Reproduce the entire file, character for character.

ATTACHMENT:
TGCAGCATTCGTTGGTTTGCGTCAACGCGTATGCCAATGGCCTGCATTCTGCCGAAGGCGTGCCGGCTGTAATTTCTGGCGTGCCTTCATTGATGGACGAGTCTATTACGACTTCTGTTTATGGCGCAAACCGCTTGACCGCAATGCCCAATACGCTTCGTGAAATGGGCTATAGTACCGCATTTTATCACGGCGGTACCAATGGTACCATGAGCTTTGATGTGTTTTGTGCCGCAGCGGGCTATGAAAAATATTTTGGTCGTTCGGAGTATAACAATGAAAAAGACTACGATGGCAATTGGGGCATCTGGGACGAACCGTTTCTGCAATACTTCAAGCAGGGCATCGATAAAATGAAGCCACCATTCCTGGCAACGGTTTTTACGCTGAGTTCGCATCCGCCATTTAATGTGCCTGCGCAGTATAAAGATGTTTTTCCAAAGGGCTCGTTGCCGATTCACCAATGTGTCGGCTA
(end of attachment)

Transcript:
TGCAGCATTCGTTGGTTTGCGTCAACGCGTATGCCAATGGCCTGCATTCTGCCGAAGGCGTGCCGGCTGTAATTTCTGGCGTGCCTTCATTGATGGACGAGTCTATTACGACTTCTGTTTATGGCGCAAACCGCTTGACCGCAATGCCCAATACGCTTCGTGAAATGGGCTATAGTACCGCATTTTATCACGGCGGTACCAATGGTACCATGAGCTTTGATGTGTTTTGTGCCGCAGCGGGCTATGAAAAATATTTTGGTCGTTCGGAGTATAACAATGAAAAAGACTACGATGGCAATTGGGGCATCTGGGACGAACCGTTTCTGCAATACTTCAAGCAGGGCATCGATAAAATGAAGCCACCATTCCTGGCAACGGTTTTTACGCTGAGTTCGCATCCGCCATTTAATGTGCCTGCGCAGTATAAAGATGTTTTTCCAAAGGGCTCGTTGCCGATTCACCAATGTGTCGGCTA